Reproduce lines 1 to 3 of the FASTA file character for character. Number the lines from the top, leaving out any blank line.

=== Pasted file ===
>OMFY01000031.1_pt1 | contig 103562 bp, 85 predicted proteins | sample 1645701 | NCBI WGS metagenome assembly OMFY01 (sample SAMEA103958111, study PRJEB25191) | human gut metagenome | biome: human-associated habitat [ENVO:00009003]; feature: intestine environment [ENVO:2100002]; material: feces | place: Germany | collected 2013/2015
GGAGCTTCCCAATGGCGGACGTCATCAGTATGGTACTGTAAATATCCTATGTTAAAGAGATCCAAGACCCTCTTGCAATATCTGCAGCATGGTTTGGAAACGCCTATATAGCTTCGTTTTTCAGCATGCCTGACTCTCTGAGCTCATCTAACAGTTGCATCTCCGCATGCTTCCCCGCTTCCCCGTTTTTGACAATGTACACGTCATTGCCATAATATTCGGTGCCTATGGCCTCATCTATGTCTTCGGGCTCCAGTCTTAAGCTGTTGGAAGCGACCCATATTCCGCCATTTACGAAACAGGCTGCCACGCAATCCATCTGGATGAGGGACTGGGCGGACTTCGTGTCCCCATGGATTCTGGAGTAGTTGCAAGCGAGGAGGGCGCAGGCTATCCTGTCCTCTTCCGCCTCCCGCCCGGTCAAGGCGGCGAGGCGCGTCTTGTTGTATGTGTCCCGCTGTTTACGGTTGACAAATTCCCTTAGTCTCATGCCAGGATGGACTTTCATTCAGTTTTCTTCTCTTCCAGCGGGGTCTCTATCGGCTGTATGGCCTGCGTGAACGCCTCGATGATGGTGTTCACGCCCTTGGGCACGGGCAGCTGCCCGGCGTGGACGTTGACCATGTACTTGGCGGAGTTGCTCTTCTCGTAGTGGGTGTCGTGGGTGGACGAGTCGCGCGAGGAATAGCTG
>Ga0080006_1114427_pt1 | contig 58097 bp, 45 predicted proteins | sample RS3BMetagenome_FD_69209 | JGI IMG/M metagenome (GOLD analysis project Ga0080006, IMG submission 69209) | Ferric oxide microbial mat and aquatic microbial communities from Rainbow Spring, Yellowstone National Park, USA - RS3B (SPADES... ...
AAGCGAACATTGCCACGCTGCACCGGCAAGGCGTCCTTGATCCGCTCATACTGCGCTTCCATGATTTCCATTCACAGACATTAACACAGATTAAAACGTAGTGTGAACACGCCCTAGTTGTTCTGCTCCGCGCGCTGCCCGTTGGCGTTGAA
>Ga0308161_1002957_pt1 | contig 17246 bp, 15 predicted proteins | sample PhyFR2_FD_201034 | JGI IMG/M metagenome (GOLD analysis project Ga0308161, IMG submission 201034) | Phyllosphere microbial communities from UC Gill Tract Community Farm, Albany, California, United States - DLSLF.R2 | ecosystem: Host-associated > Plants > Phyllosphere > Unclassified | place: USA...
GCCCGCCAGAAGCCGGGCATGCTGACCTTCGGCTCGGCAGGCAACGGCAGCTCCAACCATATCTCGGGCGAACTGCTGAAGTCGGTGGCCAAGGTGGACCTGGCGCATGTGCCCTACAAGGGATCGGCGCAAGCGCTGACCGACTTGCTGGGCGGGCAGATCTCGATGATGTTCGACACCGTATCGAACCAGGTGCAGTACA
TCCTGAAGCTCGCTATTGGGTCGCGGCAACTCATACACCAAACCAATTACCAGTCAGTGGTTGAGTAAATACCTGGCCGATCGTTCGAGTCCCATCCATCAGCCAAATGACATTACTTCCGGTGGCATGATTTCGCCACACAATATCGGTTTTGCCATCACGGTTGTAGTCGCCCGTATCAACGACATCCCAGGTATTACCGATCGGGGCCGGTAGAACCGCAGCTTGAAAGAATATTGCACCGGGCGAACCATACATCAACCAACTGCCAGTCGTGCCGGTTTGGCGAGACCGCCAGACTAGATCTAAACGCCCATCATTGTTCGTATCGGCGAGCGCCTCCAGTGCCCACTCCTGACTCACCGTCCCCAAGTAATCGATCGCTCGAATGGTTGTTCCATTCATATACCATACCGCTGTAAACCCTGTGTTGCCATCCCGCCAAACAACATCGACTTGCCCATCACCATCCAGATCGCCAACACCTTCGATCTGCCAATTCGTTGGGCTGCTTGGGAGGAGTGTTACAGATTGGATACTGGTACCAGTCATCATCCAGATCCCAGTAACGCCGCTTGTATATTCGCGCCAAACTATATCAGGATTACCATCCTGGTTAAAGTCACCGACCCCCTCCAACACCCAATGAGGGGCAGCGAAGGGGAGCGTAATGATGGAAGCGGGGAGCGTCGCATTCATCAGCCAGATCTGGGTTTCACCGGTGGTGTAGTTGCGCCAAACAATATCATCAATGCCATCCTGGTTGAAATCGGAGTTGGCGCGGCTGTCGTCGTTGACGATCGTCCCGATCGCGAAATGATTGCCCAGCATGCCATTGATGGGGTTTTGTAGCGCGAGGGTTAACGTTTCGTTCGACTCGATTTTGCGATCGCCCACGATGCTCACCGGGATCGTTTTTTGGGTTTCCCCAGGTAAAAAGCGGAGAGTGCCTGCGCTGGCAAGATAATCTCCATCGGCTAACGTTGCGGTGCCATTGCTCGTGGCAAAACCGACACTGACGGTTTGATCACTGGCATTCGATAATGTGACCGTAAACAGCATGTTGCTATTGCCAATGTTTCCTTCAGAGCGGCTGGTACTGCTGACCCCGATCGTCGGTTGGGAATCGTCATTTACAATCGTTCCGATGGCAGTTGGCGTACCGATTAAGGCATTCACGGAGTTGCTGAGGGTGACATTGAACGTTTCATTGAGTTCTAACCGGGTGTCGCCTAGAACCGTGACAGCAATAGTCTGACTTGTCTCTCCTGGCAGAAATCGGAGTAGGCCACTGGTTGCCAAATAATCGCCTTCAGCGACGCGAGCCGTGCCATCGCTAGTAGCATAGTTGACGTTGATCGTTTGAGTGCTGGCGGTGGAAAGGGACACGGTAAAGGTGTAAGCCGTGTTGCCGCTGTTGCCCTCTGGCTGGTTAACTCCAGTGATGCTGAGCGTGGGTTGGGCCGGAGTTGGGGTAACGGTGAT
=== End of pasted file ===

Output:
>OMFY01000031.1_pt1 | contig 103562 bp, 85 predicted proteins | sample 1645701 | NCBI WGS metagenome assembly OMFY01 (sample SAMEA103958111, study PRJEB25191) | human gut metagenome | biome: human-associated habitat [ENVO:00009003]; feature: intestine environment [ENVO:2100002]; material: feces | place: Germany | collected 2013/2015
GGAGCTTCCCAATGGCGGACGTCATCAGTATGGTACTGTAAATATCCTATGTTAAAGAGATCCAAGACCCTCTTGCAATATCTGCAGCATGGTTTGGAAACGCCTATATAGCTTCGTTTTTCAGCATGCCTGACTCTCTGAGCTCATCTAACAGTTGCATCTCCGCATGCTTCCCCGCTTCCCCGTTTTTGACAATGTACACGTCATTGCCATAATATTCGGTGCCTATGGCCTCATCTATGTCTTCGGGCTCCAGTCTTAAGCTGTTGGAAGCGACCCATATTCCGCCATTTACGAAACAGGCTGCCACGCAATCCATCTGGATGAGGGACTGGGCGGACTTCGTGTCCCCATGGATTCTGGAGTAGTTGCAAGCGAGGAGGGCGCAGGCTATCCTGTCCTCTTCCGCCTCCCGCCCGGTCAAGGCGGCGAGGCGCGTCTTGTTGTATGTGTCCCGCTGTTTACGGTTGACAAATTCCCTTAGTCTCATGCCAGGATGGACTTTCATTCAGTTTTCTTCTCTTCCAGCGGGGTCTCTATCGGCTGTATGGCCTGCGTGAACGCCTCGATGATGGTGTTCACGCCCTTGGGCACGGGCAGCTGCCCGGCGTGGACGTTGACCATGTACTTGGCGGAGTTGCTCTTCTCGTAGTGGGTGTCGTGGGTGGACGAGTCGCGCGAGGAATAGCTG
>Ga0080006_1114427_pt1 | contig 58097 bp, 45 predicted proteins | sample RS3BMetagenome_FD_69209 | JGI IMG/M metagenome (GOLD analysis project Ga0080006, IMG submission 69209) | Ferric oxide microbial mat and aquatic microbial communities from Rainbow Spring, Yellowstone National Park, USA - RS3B (SPADES... ...